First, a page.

Sunday, May 13, 2012

He Comes to Us, by Going to The Father

John 16:23-30 (ESV)
In that day you will ask nothing of me. Truly, truly, I say to you, whatever you ask of the Father in my name, he will give it to you. [24] Until now you have asked nothing in my name. Ask, and you will receive, that your joy may be full.
[25] "I have said these things to you in figures of speech. The hour is coming when I will no longer speak to you in figures of speech but will tell you plainly about the Father. [26] In that day you will ask in my name, and I do not say to you that I will ask the Father on your behalf; [27] for the Father himself loves you, because you have loved me and have believed that I came from God. [28] I came from the Father and have come into the world, and now I am leaving the world and going to the Father."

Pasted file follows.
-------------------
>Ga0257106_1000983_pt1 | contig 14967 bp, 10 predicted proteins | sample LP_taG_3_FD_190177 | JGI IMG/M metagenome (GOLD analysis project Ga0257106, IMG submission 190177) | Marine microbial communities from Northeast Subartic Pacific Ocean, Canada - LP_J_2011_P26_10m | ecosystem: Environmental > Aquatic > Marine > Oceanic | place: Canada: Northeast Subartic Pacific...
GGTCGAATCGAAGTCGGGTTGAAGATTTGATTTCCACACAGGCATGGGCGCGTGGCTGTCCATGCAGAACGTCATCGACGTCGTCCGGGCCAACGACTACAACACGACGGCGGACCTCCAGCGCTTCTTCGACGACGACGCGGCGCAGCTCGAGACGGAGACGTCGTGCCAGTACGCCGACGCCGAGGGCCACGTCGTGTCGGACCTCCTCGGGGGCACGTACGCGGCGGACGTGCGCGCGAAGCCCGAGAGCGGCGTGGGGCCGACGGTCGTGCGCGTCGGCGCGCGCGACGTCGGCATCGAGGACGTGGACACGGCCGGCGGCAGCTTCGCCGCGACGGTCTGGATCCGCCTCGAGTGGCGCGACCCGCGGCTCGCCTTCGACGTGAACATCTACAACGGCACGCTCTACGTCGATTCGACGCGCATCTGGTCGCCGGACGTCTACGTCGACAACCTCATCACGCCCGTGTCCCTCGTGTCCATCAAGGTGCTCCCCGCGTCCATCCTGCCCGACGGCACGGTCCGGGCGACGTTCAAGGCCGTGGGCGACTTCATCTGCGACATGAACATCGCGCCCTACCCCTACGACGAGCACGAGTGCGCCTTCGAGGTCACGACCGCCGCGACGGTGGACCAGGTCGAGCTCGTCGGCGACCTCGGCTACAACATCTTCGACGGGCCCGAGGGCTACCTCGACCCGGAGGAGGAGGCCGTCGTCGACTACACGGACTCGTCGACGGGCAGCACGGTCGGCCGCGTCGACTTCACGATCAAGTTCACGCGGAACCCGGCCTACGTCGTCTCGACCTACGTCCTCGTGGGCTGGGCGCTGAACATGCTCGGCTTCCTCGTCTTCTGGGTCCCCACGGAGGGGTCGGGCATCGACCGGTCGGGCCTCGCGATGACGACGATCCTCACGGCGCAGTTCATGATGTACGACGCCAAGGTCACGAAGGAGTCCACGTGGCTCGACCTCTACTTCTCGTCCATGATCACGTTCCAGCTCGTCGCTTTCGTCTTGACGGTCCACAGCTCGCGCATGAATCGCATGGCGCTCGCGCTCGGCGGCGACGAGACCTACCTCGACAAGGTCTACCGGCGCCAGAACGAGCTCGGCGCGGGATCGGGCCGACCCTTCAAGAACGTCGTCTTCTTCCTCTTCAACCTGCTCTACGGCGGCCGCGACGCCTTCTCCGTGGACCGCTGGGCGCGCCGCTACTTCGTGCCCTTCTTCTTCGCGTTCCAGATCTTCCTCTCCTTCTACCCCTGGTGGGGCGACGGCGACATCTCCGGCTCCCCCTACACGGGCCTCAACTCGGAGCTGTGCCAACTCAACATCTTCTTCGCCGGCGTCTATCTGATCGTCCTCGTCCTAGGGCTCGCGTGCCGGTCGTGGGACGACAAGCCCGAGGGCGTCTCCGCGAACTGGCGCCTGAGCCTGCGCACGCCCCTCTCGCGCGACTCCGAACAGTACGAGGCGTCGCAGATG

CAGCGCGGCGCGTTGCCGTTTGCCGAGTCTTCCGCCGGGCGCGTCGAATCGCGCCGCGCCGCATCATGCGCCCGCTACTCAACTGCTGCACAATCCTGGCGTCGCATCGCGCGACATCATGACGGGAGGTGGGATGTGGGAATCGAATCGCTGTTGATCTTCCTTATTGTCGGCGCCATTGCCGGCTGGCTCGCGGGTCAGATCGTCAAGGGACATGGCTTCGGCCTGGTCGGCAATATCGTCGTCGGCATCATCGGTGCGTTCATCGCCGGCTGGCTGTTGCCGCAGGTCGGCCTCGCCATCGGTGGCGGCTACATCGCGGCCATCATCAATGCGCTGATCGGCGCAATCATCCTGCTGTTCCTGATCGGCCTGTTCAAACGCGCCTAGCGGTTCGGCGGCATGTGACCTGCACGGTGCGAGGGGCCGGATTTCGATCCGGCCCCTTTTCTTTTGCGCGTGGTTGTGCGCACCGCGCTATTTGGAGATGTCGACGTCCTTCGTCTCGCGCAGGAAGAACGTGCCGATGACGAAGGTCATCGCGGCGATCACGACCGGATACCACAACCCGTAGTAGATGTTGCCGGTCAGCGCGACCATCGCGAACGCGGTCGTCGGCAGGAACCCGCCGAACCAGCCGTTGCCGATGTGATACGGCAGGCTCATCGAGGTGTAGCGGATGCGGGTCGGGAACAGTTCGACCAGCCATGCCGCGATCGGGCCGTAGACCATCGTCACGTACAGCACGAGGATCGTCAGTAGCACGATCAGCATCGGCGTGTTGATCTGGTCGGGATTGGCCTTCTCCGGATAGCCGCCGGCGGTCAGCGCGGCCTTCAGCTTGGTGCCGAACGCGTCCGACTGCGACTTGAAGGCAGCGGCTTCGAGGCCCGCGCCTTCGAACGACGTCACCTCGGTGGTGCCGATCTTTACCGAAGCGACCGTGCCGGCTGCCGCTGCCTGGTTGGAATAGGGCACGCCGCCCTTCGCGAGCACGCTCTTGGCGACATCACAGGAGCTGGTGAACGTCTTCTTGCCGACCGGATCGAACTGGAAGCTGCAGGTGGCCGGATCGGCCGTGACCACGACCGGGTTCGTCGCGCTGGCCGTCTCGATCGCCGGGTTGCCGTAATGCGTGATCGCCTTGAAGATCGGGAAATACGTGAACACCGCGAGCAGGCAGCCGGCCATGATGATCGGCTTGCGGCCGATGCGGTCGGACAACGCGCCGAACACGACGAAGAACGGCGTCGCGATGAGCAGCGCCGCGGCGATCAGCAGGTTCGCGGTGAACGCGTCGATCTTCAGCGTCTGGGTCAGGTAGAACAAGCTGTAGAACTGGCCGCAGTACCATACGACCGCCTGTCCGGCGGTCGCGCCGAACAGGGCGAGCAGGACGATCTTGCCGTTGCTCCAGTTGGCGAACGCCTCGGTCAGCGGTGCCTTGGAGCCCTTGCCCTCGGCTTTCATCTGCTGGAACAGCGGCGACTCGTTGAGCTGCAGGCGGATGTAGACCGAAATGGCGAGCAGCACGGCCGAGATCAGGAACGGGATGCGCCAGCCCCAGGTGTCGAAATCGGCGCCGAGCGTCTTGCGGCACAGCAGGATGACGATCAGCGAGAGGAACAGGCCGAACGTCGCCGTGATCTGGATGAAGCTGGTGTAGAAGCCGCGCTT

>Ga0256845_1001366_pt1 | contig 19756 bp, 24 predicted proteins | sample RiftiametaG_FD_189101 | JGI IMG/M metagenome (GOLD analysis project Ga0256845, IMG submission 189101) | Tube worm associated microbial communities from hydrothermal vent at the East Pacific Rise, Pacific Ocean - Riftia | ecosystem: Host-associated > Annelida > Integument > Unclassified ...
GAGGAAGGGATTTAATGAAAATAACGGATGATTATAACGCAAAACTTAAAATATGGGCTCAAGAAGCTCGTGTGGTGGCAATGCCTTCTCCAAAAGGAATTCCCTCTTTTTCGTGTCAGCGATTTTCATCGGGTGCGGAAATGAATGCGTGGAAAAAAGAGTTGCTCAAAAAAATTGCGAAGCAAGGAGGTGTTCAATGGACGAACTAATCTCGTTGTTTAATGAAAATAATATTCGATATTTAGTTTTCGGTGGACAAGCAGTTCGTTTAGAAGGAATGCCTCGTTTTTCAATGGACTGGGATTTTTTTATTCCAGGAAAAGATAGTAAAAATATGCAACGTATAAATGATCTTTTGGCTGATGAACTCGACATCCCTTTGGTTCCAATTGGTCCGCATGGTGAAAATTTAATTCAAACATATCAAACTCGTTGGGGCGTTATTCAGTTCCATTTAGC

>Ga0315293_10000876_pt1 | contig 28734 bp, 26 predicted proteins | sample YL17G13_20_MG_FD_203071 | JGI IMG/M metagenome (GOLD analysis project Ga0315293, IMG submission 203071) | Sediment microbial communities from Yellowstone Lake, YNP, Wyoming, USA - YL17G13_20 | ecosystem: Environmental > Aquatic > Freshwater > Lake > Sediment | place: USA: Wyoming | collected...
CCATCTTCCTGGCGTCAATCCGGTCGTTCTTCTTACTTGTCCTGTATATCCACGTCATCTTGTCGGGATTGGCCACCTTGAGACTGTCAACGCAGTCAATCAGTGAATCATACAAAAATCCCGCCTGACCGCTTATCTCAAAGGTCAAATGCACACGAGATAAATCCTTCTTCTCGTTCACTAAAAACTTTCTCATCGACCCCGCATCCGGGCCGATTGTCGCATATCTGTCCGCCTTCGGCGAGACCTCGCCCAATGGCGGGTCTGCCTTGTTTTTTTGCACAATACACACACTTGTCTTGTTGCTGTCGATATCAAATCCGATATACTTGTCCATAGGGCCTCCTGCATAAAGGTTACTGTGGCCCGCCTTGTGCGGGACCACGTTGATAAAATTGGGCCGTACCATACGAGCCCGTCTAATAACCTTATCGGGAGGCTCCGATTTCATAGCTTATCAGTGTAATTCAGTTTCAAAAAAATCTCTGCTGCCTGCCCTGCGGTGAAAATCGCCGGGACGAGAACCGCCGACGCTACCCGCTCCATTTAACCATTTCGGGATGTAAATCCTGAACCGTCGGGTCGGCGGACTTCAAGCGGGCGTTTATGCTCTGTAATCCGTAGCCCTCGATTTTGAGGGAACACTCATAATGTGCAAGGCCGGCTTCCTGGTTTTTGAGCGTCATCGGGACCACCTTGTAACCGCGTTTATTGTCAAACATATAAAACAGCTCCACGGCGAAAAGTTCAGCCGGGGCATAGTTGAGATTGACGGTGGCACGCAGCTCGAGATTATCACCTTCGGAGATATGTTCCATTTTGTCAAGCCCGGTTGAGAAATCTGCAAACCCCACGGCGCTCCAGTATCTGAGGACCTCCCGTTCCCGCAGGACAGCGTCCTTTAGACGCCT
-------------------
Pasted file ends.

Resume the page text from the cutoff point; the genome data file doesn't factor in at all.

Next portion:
[29] His disciples said, "Ah, now you are speaking plainly and not using figurative speech! [30] Now we know that you know all things and do not need anyone to question you; this is why we believe that you came from God."

“I came from the Father and have come into the world, and now I am leaving the world and going to the Father. “ This post Easter period we continue to discuss the ascension of Jesus and the bridge to Pentecost. I came from the Father and have come into the world, and now I am leaving the world and going to the Father. It seems a sad thing at face value. Jesus is telling his disciple that he is leaving them. Leaving the world. Going to the father. Leaving us. That is what it seems to be saying. And it is what he is saying. Though a little study of the implications of this, make it not quite so sad as it seems on first blush. Rather it is a good thing. It is a needful thing. It is necessary for Jesus, for the disciples, and for the church.